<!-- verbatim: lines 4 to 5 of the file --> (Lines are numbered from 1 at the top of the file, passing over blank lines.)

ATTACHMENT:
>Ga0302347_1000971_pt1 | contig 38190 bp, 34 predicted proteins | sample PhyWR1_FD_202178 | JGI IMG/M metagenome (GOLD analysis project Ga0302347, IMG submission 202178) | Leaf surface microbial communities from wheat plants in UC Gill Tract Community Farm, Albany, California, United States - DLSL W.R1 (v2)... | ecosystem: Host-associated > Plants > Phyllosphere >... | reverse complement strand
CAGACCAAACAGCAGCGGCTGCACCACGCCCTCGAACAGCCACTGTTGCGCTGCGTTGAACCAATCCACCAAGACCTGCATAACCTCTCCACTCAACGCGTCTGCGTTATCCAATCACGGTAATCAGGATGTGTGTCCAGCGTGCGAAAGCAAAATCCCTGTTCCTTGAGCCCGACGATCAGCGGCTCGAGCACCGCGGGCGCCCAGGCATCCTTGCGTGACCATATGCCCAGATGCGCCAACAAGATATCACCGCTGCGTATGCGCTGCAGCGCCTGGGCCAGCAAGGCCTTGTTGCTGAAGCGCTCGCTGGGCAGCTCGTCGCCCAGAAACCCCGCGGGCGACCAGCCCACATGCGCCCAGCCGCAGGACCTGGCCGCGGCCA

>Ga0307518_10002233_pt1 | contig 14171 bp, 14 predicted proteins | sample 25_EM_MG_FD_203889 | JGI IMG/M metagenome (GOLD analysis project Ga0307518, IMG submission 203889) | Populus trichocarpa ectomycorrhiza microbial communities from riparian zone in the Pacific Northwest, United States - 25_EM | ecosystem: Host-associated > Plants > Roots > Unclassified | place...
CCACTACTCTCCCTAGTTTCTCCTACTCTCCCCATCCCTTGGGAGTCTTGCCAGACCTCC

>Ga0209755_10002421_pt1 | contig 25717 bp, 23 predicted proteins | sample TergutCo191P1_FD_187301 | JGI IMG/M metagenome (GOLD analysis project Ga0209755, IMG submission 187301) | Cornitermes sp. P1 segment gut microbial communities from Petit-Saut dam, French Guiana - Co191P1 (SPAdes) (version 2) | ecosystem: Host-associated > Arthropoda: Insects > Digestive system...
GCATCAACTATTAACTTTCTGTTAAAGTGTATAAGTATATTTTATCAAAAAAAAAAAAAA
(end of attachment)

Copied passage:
CCACTACTCTCCCTAGTTTCTCCTACTCTCCCCATCCCTTGGGAGTCTTGCCAGACCTCC

>Ga0209755_10002421_pt1 | contig 25717 bp, 23 predicted proteins | sample TergutCo191P1_FD_187301 | JGI IMG/M metagenome (GOLD analysis project Ga0209755, IMG submission 187301) | Cornitermes sp. P1 segment gut microbial communities from Petit-Saut dam, French Guiana - Co191P1 (SPAdes) (version 2) | ecosystem: Host-associated > Arthropoda: Insects > Digestive system...